How to Present Flow Cytometry Data in a Publication

Flow cytometry is a widely-used laser-based technique that can be used to measure and quantify cell size, cell granularity, cellular markers, and intracellular components such as proteins and nucleotides. This analytical technique provides simultaneous multi-parameter analysis that can be used to support conclusions in scientific publications.

cells for analysis using flow cytometry - an illustration By Peeradach RPeeradach R | Shutterstock

Essential factors to consider before publishing flow cytometry data

Experimental set up and sample preparation

Prior to submitting a publication, it is crucial that the authors include a detailed description of the experimental design. This description should include the number of independent experiments that were performed during the course of the study and number of samples analyzed during each experiment. Preparation of the samples or cells suspensions analyzed by flow cytometry must also be explained.

Flow cytometry preparation methods include the use of specific proteases for the isolation, filtration and lysis of any particular cell type, as well as permeabilization and fixation reagents. This information ensures reproducibility and assists other researchers in future experiments.

Data acquisition

The methodology and parameters used for flow cytometry data acquisition should include the equipment’s manufacturer, model, software, lasers and laser power settings, as well as the optical emission filters that were used for each fluorescent reagent.

Compensation or mathematical correction processes to eliminate spectral overlap between the fluorochromes must also be described. Furthermore, the exact masking strategies, such as use of certain software features also improve reproducibility of experiments.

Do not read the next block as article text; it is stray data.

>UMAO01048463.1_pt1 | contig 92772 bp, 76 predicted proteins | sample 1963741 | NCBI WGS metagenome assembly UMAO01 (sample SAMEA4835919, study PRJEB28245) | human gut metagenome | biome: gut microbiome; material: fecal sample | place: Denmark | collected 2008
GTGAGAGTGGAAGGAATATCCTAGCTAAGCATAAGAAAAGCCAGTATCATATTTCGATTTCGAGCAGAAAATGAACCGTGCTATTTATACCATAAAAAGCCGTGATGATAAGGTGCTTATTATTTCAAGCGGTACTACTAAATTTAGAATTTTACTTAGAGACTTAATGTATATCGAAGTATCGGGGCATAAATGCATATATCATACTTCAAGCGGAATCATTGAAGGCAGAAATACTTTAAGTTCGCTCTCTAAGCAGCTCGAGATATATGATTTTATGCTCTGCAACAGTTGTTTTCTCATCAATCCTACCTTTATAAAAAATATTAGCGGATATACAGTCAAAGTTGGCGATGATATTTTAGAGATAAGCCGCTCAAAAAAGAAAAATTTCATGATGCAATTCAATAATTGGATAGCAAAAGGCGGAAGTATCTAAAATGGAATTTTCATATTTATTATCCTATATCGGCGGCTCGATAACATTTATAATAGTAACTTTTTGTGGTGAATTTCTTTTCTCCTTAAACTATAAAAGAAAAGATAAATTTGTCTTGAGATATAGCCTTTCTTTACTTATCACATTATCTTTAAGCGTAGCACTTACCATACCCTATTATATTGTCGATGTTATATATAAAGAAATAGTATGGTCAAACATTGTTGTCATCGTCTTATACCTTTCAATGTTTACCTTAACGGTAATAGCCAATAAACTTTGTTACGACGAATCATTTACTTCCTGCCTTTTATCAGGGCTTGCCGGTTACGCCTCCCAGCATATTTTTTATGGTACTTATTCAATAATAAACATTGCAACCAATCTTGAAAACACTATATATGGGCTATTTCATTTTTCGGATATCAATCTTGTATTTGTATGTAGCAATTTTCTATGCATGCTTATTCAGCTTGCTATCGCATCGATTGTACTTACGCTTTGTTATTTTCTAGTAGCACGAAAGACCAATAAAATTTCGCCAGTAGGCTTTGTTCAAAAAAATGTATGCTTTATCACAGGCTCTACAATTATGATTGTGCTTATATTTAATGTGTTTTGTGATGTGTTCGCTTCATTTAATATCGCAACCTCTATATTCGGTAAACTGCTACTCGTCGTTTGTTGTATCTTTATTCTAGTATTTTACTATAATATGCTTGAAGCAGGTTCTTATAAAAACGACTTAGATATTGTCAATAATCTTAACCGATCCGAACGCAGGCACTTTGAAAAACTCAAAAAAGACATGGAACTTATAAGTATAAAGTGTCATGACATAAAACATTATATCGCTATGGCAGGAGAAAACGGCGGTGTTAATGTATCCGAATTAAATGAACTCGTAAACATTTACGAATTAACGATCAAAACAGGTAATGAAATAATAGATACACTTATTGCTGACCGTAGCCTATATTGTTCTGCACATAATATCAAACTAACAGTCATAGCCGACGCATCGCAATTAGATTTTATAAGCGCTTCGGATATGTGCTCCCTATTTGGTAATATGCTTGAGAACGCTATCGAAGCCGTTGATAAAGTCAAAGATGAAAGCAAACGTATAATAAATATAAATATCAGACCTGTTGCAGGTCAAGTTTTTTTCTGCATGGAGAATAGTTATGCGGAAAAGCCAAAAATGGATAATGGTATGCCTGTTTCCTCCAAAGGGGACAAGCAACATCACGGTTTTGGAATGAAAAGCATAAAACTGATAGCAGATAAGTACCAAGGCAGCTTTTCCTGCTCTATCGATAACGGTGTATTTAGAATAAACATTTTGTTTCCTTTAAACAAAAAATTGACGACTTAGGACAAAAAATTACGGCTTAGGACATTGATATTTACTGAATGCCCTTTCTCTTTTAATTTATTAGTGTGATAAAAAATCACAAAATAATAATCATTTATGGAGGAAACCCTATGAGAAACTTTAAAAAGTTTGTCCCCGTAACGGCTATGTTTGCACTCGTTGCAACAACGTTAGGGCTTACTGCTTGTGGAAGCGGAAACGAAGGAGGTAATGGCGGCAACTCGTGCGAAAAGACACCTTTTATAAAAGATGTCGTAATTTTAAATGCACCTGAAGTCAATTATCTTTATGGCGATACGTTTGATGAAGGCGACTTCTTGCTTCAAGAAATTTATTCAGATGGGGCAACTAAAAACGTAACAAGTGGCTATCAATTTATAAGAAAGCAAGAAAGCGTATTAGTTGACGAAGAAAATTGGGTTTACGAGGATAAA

Sample size or number of cells counted in the population of interest and the minimum number of events for a target population must also be indicated.

Analysis of the data obtained and presentation

Careful data analysis of the vast amount of information obtained from flow cytometry is a crucial part of any publication.

Gating schemes

When describing gating schemes, aspects such as light scatter gates, live-dead gates, doublet gates and fluorescence-detecting gates must be addressed.

Defining thresholds

It is critical that authors include all information regarding controls that were used. These include unstained, biological, isotype, fluorescence minus-one or negative controls present within the cell suspension.

Statistical analysis

Statistical analysis, including whether the data represents a comparison among a mean, median or percentage, should also be included.

Presenting data

Authors may choose various presentation styles, such as dot or density plots, to highlight the cell population of interest. When considering dot plots, it is important to label both axes and include whether a linear or logarithmic scale is being used.

It also recommended that the antibodies or fluorophores are directly labeled in the plot. Percentages should be listed in gates, whereas the number of total events in a plot should be indicated in the plot or figure legend.

Standardization in flow cytometry data

Despite the wide range of flow cytometry applications, this technique has been scrutinized on its reproducibility due to lack of standard methods to accurately compare flow cytometry data.

The complexity of the data warrants the need for minimum standards. Flow cytometry researchers would also benefit from a more formalized framework for this technique, including guidelines on experimental and sample information, acquisition, analysis, and presentation of data.

Conclusion

To improve the reproducibility of data obtained from flow cytometric analysis and make it easy to understand for readers, it is essential to include detailed explanations of how the analysis was performed. By including this information, researchers can easily validate the quality of data and conclusion drawn.

Further Reading

Last Updated: Apr 3, 2019

Benedette Cuffari

Written by

Benedette Cuffari

After completing her Bachelor of Science in Toxicology with two minors in Spanish and Chemistry in 2016, Benedette continued her studies to complete her Master of Science in Toxicology in May of 2018. During graduate school, Benedette investigated the dermatotoxicity of mechlorethamine and bendamustine, which are two nitrogen mustard alkylating agents that are currently used in anticancer therapy.

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